By Published On: June 13, 2014

After 9 years of judging the International ECHO Awards, things still surprise me. Maybe not the things you would expect. Of course I see a lot of wonderful ideas and great marketing, but my surprise boils down more to the missteps good marketers make. These missteps may keep a successful campaign from getting the recognition it deserves. With this in mind, here are 5 things to avoid when setting up and writing about a campaign, whether it’s for a case study or an awards program. Back to basics:


  1. Plan ahead. Start planning your testing and results with your strategy. What do you want to be able to measure? What does a successful campaign mean to you? Here’s a hint: results that don’t support your objectives aren’t that meaningful. It was obvious in some write-ups that the strategy was pointing in a different direction than the results. For example, the objective, new customers, the results, clicks or social media likes/follows. It’s not relevant.
  2. Tie the results explicitly back to your strategy. This is the flip side of number one. If you’re trying to increase sales by $xx, note how much sales increased, if you wanted additional customers, note the how many you won, if you were looking for likes and followers, say how many. I know this sounds very basic, but do the math. Example: “Our objective was to increase sales by 30%, this campaign exceeded the goal by 100%”. If your results are something other than sales, I hope you had that strategy laid out from the beginning.
  3. Tie your campaign into the business need. In judging, I’ve seen fun, expensive campaigns that made a big splash, but didn’t tie back into the business plan/need/objectives. After all, marketing is about improving your business in some way, not being popular. So, keep your business objective close to the promotion, or make prospects look at what you’re trying to promote (short video or landing page) before they get to do the unrelated fun stuff.
  4. Relate your channels to maximize the results. Make it easy for prospects to respond to your offer. If you want to drive online traffic, don’t forget the landing page to tie online and offline channels and use incentives to drive that traffic where you want it to go. Make sure your channels work together.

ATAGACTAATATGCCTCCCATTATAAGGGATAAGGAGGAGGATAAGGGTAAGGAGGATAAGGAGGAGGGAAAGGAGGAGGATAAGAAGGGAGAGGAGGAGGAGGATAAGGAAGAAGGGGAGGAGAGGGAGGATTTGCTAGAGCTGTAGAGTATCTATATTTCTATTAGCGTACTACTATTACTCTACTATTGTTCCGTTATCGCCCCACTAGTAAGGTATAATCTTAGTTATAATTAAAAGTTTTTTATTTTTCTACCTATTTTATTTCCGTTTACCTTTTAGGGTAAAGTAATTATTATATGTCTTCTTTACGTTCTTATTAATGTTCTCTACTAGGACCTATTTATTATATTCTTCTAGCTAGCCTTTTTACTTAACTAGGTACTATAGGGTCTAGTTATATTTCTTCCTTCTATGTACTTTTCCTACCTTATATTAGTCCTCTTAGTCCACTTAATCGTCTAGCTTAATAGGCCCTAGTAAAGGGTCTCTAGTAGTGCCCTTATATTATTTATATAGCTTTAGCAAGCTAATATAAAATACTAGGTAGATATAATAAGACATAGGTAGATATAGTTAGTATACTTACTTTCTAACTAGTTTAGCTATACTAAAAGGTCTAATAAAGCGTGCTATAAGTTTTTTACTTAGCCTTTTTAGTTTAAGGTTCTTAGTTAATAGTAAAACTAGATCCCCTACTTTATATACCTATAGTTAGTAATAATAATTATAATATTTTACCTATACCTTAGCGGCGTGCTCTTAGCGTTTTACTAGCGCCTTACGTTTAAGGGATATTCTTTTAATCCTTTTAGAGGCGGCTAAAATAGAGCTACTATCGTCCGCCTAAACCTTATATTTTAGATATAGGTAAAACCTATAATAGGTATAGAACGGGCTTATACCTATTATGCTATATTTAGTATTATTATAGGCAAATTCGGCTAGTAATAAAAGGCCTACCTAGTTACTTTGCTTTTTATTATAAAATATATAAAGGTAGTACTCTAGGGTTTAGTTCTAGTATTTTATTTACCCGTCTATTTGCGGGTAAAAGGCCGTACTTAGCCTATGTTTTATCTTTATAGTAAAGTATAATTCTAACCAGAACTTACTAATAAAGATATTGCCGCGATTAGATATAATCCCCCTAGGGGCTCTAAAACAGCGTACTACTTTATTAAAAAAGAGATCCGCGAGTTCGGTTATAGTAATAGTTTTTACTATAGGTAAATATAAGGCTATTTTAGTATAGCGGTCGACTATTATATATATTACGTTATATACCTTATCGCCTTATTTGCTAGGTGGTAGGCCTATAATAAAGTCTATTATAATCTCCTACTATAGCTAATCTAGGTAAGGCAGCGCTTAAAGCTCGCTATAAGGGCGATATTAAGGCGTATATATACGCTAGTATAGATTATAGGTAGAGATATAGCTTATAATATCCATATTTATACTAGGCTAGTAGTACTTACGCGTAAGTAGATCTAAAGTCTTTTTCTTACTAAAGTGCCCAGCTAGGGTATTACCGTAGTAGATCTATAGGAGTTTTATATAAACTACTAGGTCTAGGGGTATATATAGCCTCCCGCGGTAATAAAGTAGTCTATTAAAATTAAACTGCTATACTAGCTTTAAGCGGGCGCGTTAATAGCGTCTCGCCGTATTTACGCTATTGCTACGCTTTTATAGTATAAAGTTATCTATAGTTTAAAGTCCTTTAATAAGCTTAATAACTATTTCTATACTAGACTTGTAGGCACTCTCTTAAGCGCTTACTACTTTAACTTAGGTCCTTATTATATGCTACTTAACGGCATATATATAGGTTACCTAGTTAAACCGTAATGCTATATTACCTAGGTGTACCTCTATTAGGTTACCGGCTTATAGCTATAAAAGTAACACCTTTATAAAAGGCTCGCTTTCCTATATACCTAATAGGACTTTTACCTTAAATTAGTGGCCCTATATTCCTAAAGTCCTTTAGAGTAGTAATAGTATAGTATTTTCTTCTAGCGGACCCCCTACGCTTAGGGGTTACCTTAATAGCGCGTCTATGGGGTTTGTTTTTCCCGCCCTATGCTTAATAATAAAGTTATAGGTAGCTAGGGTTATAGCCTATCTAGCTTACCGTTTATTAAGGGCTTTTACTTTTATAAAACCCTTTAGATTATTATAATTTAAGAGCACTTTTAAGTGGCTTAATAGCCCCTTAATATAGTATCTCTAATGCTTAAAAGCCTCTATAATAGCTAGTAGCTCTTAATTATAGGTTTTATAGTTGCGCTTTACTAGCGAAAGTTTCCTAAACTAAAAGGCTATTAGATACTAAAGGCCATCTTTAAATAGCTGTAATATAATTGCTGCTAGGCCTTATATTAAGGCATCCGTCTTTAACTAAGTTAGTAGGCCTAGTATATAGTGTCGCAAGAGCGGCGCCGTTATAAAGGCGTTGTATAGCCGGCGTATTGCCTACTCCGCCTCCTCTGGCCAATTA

5. Keep your write-up brief. This is a little selfish. Whether it’s an awards write up or a case study, nobody likes to sort through lots of embellishments to find content. Write it well, get to the point and make it easy to understand the meat of the subject quickly. You may think you have to sell your campaign in a write up, but the reality is it needs to stand on its own merits. Case studies are a great way to showcase your work. People are busy and tend to skim for information, so it helps to lay it out with headlines – such as Challenge, Strategy, Results – to help potential prospects get to the relevant facts quickly.


I hope these insights are helpful and will assist you the next time you create a campaign you’re proud of and need to present in the best light. The good news is that there is a lot of exciting multi-channel marketing going on globally and that’s good for all of us.


About the Author: Megan Devine

Megan Devine
Megan taps into her left-brain logic and right brain creativity—steering the business, bantering with her team, and strategizing on client work. She says it’s her dream job and we believe her. Using her passion and knack for understanding complex connections in business and marketing, she collaborates to create love between brands and customers. She possesses expertise and experience that only comes from persevering in the ever-changing marketing agency world. Megan co-founded d.trio marketing group, now cat&tonic, in January of 2000 and took sole ownership in 2019. Her vision, support, and sheer stubbornness got us through 9/11, the great recession, and a pandemic. She has judged the International ECHO Awards since 2005, has consulted for several organizations, and serves on several boards. Educated at Carleton College, she learned the importance of critical thinking for success. At home she learned the value of a good story.
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